“Ambiguous: Having two or more meanings. Defined as a property of sentences or utterances: I filled the pen is thus ambiguous, as a whole, in that the pen may refer to a writing instrument or to an enclosure for animals. Most accounts distinguish lexical ambiguity, due as in the example to the different meanings of lexical units, from grammatical or syntactic ambiguity. For the latter compare e.g. I like good food and wine, where good could relate syntactically to either food alone or to both food and wine; what is liked would correspondingly be good food and any wine whatever, or good food and wine that is also good.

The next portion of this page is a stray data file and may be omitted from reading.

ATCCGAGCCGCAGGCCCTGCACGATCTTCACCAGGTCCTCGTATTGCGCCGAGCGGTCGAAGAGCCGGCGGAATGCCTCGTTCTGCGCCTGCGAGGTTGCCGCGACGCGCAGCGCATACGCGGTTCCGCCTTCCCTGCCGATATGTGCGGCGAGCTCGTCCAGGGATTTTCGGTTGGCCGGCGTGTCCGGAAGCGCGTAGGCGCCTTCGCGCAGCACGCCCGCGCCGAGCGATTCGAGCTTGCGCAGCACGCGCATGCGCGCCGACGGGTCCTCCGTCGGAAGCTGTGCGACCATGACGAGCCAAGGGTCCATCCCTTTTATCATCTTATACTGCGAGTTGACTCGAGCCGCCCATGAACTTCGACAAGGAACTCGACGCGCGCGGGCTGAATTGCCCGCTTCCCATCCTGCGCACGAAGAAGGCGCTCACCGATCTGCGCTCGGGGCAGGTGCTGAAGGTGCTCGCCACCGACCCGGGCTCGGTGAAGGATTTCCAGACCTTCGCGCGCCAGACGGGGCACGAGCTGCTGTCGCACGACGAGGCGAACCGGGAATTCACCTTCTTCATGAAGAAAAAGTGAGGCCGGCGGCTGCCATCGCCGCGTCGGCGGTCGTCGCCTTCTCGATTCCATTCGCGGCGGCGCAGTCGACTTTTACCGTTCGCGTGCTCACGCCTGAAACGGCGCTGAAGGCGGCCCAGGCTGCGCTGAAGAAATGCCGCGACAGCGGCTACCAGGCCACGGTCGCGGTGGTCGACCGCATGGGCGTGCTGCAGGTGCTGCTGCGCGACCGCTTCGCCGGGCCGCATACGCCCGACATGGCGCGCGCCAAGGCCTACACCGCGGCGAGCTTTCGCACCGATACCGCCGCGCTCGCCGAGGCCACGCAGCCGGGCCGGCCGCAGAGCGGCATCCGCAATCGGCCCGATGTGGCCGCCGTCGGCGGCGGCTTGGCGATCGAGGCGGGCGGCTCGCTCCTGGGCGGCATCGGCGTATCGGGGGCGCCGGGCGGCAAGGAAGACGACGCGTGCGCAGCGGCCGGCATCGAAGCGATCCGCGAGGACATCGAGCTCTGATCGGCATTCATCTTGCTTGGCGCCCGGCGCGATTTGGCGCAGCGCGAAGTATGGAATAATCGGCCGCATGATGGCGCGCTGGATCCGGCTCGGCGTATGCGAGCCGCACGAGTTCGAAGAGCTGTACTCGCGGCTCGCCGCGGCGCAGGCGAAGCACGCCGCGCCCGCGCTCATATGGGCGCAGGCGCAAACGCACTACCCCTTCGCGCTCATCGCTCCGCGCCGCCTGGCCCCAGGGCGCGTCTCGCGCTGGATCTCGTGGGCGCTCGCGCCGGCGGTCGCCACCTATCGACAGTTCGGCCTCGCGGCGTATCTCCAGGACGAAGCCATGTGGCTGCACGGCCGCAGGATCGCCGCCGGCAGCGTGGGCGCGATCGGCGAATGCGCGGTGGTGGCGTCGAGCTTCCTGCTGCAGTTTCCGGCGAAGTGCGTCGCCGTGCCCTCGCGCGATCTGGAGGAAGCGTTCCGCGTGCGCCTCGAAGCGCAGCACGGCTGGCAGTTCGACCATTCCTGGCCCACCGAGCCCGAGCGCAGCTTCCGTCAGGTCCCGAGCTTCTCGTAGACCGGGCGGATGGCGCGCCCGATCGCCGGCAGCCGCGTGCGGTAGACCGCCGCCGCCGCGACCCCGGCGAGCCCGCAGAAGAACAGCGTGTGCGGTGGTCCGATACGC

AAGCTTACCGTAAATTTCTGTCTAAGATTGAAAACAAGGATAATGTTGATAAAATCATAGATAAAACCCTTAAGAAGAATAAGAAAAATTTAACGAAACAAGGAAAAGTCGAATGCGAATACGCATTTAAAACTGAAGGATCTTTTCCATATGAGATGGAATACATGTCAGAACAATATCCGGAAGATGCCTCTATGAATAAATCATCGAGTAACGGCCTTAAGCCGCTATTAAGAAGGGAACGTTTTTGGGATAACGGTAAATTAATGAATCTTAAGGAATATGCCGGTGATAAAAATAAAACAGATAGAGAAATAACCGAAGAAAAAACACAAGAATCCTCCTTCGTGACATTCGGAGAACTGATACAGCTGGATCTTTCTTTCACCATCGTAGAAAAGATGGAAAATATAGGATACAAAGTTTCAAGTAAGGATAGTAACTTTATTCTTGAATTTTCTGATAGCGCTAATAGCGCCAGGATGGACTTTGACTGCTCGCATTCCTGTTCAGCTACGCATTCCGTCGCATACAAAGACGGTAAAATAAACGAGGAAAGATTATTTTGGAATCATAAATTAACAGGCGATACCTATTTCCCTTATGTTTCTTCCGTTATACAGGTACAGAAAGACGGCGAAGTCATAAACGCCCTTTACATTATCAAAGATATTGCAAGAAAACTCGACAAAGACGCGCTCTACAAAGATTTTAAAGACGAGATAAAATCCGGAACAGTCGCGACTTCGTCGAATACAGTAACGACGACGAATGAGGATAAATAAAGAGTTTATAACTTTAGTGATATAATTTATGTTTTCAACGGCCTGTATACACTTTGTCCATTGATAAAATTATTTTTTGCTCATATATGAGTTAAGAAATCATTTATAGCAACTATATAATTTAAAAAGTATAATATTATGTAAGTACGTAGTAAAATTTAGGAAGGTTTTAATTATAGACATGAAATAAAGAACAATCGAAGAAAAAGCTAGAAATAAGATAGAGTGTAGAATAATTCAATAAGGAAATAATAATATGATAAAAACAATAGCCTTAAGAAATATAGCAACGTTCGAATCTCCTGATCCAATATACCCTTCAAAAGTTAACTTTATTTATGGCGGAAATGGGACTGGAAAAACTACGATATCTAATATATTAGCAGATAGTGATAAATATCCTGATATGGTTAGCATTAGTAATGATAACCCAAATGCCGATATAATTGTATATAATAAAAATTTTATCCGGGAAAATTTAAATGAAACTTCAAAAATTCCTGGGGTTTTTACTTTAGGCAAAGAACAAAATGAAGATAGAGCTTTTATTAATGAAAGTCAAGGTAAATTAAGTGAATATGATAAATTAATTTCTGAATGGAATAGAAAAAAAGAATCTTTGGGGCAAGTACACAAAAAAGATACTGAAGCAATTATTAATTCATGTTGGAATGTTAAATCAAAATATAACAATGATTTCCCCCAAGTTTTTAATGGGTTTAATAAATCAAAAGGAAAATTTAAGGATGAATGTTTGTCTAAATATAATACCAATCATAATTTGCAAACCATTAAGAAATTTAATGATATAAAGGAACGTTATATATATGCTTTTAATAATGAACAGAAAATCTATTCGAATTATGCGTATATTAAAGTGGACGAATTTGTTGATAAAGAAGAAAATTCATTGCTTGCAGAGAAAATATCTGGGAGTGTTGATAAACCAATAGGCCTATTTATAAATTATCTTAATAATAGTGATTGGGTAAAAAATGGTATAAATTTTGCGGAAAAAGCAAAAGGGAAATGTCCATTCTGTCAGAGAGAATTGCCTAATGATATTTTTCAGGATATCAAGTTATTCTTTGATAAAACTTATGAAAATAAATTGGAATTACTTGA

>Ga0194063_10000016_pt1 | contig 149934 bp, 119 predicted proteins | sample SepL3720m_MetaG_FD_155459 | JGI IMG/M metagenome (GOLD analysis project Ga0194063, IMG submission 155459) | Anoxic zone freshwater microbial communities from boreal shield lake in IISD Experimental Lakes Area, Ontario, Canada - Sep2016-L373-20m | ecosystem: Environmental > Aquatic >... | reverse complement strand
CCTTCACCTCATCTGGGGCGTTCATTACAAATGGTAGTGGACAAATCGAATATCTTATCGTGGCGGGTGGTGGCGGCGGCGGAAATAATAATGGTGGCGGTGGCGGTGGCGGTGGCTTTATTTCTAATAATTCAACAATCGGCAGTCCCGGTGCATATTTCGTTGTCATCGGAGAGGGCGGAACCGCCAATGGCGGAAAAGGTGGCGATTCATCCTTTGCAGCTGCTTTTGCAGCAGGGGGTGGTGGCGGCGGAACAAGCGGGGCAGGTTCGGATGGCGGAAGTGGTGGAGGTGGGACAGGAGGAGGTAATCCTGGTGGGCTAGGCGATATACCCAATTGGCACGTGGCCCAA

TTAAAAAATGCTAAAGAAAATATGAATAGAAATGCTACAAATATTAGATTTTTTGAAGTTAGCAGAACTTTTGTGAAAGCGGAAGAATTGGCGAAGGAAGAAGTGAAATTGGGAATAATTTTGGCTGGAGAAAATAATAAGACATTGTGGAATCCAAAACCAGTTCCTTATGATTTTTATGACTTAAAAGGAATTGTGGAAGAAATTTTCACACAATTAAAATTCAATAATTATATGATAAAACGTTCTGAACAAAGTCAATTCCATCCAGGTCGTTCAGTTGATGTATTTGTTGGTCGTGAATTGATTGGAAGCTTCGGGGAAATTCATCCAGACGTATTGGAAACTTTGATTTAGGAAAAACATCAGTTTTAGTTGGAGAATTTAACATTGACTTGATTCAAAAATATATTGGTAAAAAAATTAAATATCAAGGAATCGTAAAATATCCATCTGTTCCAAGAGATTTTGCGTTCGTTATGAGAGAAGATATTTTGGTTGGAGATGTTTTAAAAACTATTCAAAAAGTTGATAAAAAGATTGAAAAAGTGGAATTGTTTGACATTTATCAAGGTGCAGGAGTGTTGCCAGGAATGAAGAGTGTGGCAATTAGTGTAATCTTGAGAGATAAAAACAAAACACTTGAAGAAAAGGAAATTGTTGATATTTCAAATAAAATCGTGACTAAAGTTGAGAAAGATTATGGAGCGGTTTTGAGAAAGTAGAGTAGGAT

Many linguists will talk of ambiguity only when it can be seen, as in these examples, as inherent in a language system. It can thus be defined as a property of sentences, independent of the contexts in which they are uttered on specific occasions. Other linguists will distinguish semantic ambiguity, as ambiguity inherent in a language, from pragmatic ambiguity. But what exactly is inherent in a language is as problematic here as elsewhere.”
Excerpted from: Matthews, P.H., ed. The Oxford Concise Dictionary of Linguistics. New York: Oxford University Press, 2014.